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Open AccessArticle Seismic and Energy Renovation Measures for Sustainable Cities: A Critical Analysis of the Italian Scenario
Sustainability 2018, 10(1), 254; https://doi.org/10.3390/su10010254
Received: 13 December 2017 / Revised: 11 January 2018 / Accepted: 15 January 2018 / Published: 19 January 2018
Cited by 1 | PDF Full-text (4668 KB) | HTML Full-text | XML Full-text
Abstract
One of the main challenges of the twenty-first century is to increase the sustainability level of our cities. However, a town, to be considered sustainable, must, above all, be safe, particularly against natural hazards, which in Europe are mostly related to climate changes
[...] Read more.
One of the main challenges of the twenty-first century is to increase the sustainability level of our cities. However, a town, to be considered sustainable, must, above all, be safe, particularly against natural hazards, which in Europe are mostly related to climate changes (e.g., hurricanes, floods, storms, and landslides) and seismic events (earthquakes). Unfortunately, sustainability is still not a prerogative of most European cities, especially those placed in seismic countries such as Italy, where at least 50% of the residential stock is earthquake-prone, while over 80% of the same stock is highly energy-consuming and carbon dioxide-emitting, thus contributing to trigger hazards related to climate changes. In this context, renovation actions, which combine both energy and seismic issues are strongly needed. Nevertheless, several technical, organizational and financial barriers considerably limit the real possibility to extensively undertake this kind of renovation. This study analyzes such barriers, with particular reference to the Italian scenario, suggesting and discussing possible solutions and underlining the advantages of increasing energy and seismic performances at the same time. The proposed solutions may be effectively extended to many other countries with similar socio-economic scenarios. Full article
(This article belongs to the Special Issue Energy and Seismic Renovation Strategies for Sustainable Cities)
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Review

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Open AccessReview Seismic and Energy Renovation: A Review of the Code Requirements and Solutions in Italy and Romania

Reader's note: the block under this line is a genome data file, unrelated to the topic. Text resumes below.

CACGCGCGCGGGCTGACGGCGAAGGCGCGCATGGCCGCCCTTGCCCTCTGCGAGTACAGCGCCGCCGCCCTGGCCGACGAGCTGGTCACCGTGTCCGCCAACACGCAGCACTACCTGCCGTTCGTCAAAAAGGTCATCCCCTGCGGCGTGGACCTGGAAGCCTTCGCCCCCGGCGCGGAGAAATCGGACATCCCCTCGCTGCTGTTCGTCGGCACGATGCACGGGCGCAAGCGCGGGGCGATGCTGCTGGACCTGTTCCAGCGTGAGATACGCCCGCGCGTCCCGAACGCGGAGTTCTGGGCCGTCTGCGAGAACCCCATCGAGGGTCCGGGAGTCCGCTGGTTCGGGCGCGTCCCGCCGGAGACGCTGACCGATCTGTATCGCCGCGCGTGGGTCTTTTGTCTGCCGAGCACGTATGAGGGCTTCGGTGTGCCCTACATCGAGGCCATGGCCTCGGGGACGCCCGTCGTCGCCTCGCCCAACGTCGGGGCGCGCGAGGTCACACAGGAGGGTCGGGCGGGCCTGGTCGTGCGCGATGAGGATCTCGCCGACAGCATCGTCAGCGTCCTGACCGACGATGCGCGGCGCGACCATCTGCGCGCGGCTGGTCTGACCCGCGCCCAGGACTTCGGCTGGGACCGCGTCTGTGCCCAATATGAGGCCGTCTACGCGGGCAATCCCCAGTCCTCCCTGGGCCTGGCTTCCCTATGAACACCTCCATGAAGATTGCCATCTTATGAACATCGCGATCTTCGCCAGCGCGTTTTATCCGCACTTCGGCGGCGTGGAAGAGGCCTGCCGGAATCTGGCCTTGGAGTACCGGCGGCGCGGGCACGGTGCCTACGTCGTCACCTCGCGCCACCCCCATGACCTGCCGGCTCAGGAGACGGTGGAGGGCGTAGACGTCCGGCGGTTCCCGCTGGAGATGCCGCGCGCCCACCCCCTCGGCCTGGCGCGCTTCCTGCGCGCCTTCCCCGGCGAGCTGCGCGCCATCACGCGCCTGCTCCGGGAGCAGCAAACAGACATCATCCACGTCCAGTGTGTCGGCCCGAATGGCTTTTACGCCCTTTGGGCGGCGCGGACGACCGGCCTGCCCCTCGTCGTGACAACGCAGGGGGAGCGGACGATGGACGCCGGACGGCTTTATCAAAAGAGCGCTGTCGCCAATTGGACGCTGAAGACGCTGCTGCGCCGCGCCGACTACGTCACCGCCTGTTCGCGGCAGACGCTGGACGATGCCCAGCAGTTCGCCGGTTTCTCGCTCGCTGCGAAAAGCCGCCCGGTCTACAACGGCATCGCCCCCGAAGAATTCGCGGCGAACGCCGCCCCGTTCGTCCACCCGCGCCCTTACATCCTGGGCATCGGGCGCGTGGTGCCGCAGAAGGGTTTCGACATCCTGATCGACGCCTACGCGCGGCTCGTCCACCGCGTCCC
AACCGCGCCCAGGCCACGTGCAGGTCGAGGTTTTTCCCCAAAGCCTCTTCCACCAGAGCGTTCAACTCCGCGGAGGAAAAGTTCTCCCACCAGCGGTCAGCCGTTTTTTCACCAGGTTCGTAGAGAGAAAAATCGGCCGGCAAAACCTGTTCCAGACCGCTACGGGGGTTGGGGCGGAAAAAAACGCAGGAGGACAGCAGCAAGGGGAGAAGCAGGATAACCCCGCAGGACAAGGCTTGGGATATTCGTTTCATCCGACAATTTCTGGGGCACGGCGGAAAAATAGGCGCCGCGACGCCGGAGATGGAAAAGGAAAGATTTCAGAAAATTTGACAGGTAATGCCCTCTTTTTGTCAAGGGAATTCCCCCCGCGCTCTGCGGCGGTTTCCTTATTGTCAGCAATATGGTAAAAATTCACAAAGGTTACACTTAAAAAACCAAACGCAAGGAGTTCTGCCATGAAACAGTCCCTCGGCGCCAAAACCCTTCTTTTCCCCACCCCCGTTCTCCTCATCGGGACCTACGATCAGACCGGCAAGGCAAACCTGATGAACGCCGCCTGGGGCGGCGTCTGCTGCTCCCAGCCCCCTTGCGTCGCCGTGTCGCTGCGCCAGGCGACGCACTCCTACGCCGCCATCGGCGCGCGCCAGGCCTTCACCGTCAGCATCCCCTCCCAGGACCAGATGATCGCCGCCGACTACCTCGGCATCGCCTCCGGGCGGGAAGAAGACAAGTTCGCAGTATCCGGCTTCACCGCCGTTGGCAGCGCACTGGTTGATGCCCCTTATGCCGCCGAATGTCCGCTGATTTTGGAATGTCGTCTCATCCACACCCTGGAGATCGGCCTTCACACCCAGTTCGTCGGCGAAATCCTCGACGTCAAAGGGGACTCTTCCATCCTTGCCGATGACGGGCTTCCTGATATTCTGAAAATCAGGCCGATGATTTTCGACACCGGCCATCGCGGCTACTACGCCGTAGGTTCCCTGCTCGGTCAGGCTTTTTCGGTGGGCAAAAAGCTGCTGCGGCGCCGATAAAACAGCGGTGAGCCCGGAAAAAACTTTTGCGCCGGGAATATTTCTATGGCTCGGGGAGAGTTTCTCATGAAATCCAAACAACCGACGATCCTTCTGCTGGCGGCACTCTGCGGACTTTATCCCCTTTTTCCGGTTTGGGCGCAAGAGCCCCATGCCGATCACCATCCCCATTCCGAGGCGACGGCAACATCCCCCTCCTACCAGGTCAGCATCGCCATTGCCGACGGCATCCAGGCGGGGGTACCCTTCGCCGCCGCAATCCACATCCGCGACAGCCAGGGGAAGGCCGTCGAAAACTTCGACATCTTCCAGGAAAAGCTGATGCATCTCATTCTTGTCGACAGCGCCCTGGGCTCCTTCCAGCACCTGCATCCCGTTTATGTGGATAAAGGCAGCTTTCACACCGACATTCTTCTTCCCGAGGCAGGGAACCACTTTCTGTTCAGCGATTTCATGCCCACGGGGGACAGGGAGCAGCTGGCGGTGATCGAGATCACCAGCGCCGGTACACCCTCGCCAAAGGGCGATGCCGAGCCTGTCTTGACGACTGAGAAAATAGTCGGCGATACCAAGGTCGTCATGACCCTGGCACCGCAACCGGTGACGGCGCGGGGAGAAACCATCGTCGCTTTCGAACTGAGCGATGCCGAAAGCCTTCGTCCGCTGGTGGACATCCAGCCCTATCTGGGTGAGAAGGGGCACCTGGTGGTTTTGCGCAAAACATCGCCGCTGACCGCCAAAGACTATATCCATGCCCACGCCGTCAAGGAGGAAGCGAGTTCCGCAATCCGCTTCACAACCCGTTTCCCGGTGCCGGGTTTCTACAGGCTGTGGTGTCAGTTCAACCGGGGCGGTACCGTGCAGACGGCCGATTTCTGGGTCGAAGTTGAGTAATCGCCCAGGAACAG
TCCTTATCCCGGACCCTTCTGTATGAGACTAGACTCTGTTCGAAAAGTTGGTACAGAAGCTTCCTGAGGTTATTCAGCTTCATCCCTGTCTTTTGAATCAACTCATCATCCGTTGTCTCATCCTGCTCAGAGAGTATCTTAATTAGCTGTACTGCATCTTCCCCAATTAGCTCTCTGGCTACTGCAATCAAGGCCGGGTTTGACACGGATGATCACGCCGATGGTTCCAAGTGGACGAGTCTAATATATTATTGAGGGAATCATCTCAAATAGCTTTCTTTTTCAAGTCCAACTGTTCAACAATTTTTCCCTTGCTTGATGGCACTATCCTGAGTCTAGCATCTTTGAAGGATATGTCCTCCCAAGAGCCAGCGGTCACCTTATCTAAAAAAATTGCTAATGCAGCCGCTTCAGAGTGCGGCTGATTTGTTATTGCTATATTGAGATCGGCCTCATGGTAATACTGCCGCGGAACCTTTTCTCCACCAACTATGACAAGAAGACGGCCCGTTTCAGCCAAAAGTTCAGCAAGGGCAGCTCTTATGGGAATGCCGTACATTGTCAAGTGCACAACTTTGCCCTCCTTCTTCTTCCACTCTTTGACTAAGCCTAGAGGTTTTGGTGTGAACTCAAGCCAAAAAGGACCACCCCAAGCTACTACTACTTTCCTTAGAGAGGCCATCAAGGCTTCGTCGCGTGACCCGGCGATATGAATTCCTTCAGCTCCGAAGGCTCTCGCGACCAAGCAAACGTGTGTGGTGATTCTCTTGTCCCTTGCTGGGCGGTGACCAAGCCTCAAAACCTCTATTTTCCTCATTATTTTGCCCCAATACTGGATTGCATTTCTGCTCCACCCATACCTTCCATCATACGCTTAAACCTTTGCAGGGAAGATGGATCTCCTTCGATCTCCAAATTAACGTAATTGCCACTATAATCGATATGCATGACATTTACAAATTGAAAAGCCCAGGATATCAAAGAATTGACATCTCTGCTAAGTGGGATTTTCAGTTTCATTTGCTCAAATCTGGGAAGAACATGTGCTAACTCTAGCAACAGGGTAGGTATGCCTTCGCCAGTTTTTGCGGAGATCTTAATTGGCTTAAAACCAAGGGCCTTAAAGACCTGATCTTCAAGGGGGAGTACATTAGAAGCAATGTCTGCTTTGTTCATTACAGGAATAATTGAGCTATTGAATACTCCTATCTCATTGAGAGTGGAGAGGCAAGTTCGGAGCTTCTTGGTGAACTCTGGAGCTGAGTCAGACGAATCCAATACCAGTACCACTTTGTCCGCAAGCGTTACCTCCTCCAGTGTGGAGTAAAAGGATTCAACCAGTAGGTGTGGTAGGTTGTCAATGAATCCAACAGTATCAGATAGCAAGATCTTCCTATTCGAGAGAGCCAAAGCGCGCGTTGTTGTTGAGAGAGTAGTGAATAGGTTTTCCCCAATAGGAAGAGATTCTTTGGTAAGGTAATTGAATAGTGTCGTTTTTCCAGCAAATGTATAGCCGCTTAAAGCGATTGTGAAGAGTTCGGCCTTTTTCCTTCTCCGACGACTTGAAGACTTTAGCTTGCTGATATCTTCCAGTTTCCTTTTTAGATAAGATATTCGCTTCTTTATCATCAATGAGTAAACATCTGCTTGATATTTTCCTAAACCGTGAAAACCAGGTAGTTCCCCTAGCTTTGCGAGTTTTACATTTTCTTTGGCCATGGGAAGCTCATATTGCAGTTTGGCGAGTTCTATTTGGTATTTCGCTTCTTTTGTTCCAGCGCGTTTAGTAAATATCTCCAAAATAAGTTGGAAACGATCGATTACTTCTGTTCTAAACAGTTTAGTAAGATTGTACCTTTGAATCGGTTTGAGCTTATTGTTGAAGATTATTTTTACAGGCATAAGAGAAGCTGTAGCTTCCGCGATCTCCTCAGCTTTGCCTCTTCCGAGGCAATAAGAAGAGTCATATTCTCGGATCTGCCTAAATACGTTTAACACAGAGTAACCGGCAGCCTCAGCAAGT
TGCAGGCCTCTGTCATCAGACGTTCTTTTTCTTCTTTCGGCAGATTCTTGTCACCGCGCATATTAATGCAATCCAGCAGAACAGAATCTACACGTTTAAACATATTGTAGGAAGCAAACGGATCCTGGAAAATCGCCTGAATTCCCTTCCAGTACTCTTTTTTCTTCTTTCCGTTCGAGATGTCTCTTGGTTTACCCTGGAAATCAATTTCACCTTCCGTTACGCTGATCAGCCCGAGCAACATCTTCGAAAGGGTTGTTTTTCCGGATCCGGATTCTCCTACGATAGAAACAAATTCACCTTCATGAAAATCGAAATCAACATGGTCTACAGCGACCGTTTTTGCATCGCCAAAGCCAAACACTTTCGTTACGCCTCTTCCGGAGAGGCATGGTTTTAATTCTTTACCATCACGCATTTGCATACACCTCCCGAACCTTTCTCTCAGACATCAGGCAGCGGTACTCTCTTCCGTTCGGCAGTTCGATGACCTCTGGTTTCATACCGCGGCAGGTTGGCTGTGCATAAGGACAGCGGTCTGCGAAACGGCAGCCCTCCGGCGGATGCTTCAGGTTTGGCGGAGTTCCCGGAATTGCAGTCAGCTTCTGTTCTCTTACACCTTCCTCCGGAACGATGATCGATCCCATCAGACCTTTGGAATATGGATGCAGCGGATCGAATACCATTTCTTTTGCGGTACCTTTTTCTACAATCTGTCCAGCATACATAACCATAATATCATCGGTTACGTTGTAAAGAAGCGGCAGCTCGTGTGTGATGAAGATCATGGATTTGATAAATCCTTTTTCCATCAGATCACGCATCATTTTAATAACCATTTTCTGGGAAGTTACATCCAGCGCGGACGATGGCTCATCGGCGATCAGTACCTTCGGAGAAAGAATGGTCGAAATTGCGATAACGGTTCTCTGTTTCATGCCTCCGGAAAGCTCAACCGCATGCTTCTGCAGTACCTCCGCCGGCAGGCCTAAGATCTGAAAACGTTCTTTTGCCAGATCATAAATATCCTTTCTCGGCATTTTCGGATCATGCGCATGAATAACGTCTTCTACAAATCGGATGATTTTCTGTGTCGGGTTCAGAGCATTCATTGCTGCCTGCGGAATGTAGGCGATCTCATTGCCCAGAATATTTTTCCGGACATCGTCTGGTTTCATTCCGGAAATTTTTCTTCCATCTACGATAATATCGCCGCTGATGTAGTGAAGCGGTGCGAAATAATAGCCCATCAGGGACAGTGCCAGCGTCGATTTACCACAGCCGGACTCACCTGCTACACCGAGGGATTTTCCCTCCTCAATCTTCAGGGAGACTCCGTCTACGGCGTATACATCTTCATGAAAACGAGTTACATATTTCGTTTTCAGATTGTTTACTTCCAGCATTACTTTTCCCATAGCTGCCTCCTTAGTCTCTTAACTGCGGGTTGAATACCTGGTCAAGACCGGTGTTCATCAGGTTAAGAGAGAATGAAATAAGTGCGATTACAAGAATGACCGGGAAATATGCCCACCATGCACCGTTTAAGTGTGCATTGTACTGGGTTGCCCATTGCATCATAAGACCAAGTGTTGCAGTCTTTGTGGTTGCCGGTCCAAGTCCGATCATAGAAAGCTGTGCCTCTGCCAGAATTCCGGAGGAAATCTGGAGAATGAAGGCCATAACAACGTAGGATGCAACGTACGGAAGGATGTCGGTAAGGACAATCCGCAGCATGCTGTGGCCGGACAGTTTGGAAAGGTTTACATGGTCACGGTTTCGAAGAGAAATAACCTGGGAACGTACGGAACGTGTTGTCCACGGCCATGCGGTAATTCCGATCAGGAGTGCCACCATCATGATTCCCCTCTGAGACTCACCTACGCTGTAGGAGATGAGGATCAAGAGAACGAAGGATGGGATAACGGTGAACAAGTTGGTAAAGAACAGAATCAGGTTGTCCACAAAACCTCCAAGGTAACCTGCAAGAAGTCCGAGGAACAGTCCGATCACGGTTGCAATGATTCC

Sustainability 2018, 10(5), 1561; https://doi.org/10.3390/su10051561
Received: 14 March 2018 / Revised: 1 May 2018 / Accepted: 1 May 2018 / Published: 14 May 2018
PDF Full-text (102576 KB) | HTML Full-text | XML Full-text
Abstract
Most European cities are characterized by very large areas, often formed by buildings of low quality, from a series of perspectives (architectural, technological, materials, technical systems, etc.). The possibility of renovating them is strategic to improve both the quality of life and to
[...] Read more.
Most European cities are characterized by very large areas, often formed by buildings of low quality, from a series of perspectives (architectural, technological, materials, technical systems, etc.). The possibility of renovating them is strategic to improve both the quality of life and to the possibility of economic recovery for building companies. In the last decades, the attention of the scientific community has been addressed to the energy renovation, thanks to the strong activities of the European Community in this field. However, since a relevant part of the EC territory is at risk of earthquake, the possibility to combine both energy and seismic renovation actions may be strategic for many countries. In particular, Italy and Romania are linked by a common social tradition that springs from the Roman Empire. Nowadays, this link is stronger, thanks to common interests in social, cultural and business fields. Therefore, the investigation of possible synergies for seismic and energy renovation strategies may be really interesting for both countries. In this paper, after an overview of regulations and common practices for buildings with reinforced concrete structures, in both states, some key combined renovation interventions will be described and discussed, as well as advantages and perspectives of integrated renovation approaches. The outcomes of this work are to show the way to transform existing energy-consuming and seismic-prone buildings into energy-efficient and seismic-resistant ones. Full article
(This article belongs to the Special Issue Energy and Seismic Renovation Strategies for Sustainable Cities)